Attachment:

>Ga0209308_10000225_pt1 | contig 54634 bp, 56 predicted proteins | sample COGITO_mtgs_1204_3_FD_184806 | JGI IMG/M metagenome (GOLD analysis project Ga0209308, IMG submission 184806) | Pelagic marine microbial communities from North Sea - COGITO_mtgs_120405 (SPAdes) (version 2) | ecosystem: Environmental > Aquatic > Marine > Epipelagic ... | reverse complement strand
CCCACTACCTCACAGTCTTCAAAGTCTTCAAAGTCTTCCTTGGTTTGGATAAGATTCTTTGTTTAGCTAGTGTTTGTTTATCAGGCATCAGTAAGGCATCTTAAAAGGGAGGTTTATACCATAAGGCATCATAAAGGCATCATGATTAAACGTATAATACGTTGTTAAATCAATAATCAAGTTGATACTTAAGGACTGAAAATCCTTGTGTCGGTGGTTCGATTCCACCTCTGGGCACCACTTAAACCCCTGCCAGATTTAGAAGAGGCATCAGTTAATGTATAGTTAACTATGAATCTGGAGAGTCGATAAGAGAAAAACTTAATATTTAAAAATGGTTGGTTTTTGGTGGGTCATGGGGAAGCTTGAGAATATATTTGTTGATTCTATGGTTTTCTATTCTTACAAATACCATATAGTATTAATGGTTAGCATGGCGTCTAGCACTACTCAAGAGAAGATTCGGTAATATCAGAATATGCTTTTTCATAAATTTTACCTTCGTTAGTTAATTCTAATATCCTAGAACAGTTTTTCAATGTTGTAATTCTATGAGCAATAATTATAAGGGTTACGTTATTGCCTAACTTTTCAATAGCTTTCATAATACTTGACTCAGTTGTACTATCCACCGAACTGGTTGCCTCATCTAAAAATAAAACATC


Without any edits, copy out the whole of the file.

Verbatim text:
>Ga0209308_10000225_pt1 | contig 54634 bp, 56 predicted proteins | sample COGITO_mtgs_1204_3_FD_184806 | JGI IMG/M metagenome (GOLD analysis project Ga0209308, IMG submission 184806) | Pelagic marine microbial communities from North Sea - COGITO_mtgs_120405 (SPAdes) (version 2) | ecosystem: Environmental > Aquatic > Marine > Epipelagic ... | reverse complement strand
CCCACTACCTCACAGTCTTCAAAGTCTTCAAAGTCTTCCTTGGTTTGGATAAGATTCTTTGTTTAGCTAGTGTTTGTTTATCAGGCATCAGTAAGGCATCTTAAAAGGGAGGTTTATACCATAAGGCATCATAAAGGCATCATGATTAAACGTATAATACGTTGTTAAATCAATAATCAAGTTGATACTTAAGGACTGAAAATCCTTGTGTCGGTGGTTCGATTCCACCTCTGGGCACCACTTAAACCCCTGCCAGATTTAGAAGAGGCATCAGTTAATGTATAGTTAACTATGAATCTGGAGAGTCGATAAGAGAAAAACTTAATATTTAAAAATGGTTGGTTTTTGGTGGGTCATGGGGAAGCTTGAGAATATATTTGTTGATTCTATGGTTTTCTATTCTTACAAATACCATATAGTATTAATGGTTAGCATGGCGTCTAGCACTACTCAAGAGAAGATTCGGTAATATCAGAATATGCTTTTTCATAAATTTTACCTTCGTTAGTTAATTCTAATATCCTAGAACAGTTTTTCAATGTTGTAATTCTATGAGCAATAATTATAAGGGTTACGTTATTGCCTAACTTTTCAATAGCTTTCATAATACTTGACTCAGTTGTACTATCCACCGAACTGGTTGCCTCATCTAAAAATAAAACATC